CONSERVATION SYSTEMS RESEARCH FOR IMPROVING ENVIRONMENTAL QUALITY AND PRODUCER PROFITABILITY
Location: National Soil Dynamics Laboratory
Title: Evaluating Soil Compaction for an Annual Winter Grazing/Vegetable Production Rotation in North-Central
Submitted to: Southern Conservation Agricultural Systems Conference
Publication Type: Abstract Only
Publication Acceptance Date: July 20, 2009
Publication Date: July 20, 2009
Citation: Raper, R.L., Balkcom, K.S., Reeves, W.D., Schwab, E.B. 2009. Evaluating Soil Compaction for an Annual Winter Grazing/Vegetable Production Rotation in North-Central [abstract]. In: Reiter, M.S., editor. A Multidisciplinary Approach to Conservation. Proceedings of the 31st Southern Conservation Agricultural Systems Conference, July 20-23, 2009, Melfa, VA. p. 47-48.
Degraded soils of Alabama have demonstrated the ability to respond well to conservation tillage in a large variety of crops. Winter annual grazing/sod-based rotations with summer vegetable production can offer reduced economic risks for producers but may change tillage requirements for vegetable production. More information is needed to know if current conservation tillage methods are compatible with winter annual grazing vegetable rotation systems. A 3-year field study was conducted on a Wynnville fine sandy loam, in north-central Alabama to evaluate soil compaction in vegetable production systems after winter annual grazing. In the fall, all plots were planted to ryegrass [Lolium multiflorum (L.)] and grazed from early December to mid-April at a stocking rate of 2.7 cattle per acre. After grazing, a rotation of sweet corn [Zea mays, (L.)], southern field pea [Vigna unguiculata (L.)], and watermelon [Citrullus lanatus (L.)] was established. All three crops were grown simultaneously in a factorial arrangement of three surface tillage treatments (chisel/disk/level, disk/level & no surface tillage) and three deep tillage treatments (no deep tillage, in-row subsoiling & paratilling) in a randomized complete block design with four replications. Soil strength measurements were taken using a tractor-mounted multiple-probe soil cone penetrometer to evaluate the level of soil compaction in all of the plots.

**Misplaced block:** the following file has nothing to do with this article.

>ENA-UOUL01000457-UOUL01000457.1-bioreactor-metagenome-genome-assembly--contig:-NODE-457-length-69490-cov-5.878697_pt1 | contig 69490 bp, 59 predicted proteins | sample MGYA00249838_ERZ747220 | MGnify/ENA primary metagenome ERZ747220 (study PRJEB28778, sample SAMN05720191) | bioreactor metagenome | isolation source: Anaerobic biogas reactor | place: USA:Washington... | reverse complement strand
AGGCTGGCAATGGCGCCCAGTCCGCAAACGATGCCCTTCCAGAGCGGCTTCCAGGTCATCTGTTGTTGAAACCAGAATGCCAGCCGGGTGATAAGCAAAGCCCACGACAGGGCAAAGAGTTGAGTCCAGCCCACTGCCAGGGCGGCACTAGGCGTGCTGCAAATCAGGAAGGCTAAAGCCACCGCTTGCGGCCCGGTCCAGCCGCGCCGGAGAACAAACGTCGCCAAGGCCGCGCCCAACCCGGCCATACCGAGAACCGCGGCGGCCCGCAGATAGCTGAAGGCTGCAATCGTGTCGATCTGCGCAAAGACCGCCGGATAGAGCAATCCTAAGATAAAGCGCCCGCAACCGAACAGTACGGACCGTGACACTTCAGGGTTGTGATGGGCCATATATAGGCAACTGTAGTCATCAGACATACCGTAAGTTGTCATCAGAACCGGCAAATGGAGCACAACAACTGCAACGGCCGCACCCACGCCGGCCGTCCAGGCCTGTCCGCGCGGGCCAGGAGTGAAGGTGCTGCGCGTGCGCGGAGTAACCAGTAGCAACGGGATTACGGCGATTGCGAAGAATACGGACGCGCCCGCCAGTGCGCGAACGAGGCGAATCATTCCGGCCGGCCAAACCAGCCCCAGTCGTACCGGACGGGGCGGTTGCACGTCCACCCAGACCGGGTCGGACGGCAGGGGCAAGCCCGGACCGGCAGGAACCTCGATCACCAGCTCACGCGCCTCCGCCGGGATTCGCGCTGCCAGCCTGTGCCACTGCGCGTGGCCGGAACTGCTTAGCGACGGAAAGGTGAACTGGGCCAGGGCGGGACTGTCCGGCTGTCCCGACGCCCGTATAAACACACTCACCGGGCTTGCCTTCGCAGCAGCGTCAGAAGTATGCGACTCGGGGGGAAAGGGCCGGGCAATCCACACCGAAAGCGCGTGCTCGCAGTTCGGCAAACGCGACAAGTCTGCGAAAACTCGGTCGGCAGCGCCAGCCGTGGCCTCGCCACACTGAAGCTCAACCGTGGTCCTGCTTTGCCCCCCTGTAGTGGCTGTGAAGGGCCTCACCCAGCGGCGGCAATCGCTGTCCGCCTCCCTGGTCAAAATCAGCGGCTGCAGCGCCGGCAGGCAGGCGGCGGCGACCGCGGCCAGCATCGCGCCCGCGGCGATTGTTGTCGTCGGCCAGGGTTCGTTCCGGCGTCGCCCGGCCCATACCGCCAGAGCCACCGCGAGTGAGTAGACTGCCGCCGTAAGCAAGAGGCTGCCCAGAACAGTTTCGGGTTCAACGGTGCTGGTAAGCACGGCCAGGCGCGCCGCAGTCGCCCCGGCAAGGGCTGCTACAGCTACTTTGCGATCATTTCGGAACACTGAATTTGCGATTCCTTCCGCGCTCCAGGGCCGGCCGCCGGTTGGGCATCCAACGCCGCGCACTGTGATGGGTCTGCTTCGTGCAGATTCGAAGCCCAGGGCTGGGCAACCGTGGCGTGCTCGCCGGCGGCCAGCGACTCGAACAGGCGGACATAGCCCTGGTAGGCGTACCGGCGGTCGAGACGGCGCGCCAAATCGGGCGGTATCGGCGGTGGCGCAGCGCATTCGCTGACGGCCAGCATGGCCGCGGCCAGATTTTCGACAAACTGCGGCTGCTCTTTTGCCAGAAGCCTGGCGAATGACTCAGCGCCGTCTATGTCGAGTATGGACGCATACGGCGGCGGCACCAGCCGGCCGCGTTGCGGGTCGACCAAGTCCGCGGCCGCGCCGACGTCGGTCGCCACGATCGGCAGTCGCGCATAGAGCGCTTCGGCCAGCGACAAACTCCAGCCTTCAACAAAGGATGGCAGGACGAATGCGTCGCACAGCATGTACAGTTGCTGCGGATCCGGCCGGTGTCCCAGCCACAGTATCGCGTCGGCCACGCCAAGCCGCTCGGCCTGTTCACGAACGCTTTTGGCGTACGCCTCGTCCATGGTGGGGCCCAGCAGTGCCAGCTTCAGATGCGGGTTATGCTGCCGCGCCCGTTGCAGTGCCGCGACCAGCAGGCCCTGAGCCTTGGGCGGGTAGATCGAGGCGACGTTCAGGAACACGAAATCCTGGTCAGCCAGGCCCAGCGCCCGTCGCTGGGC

In-row cone index values near the soil surface peaked greater than the critical 300 psi root limiting value for the strict no-till plots (no surface/no deep tillage) in all three crops. In-row subsoiling and paratilling without surface tillage were equally effective in reducing cone index values to the tillage depth (16 in). Surface tillage (chisel/disk/level and disk/level) without deep tillage reduced the in-row cone index values at the peak (2 to 4 in) but had little effect on cone index values below this depth. Yields for all three crops responded differently to tillage treatments. Maximum corn yield was achieved with the combination of both deep tillage and surface tillage. Southern field pea yields increased with surface tillage (chisel/disk/level and disk/level) two of the three years although deep tillage had no effect. Watermelon yields were not affected by surface tillage but in two of the three years in-row subsoiling had greater yields compared to no deep tillage. Soil compaction problems from winter annual grazing can be reduced by either surface tillage and/or deep tillage.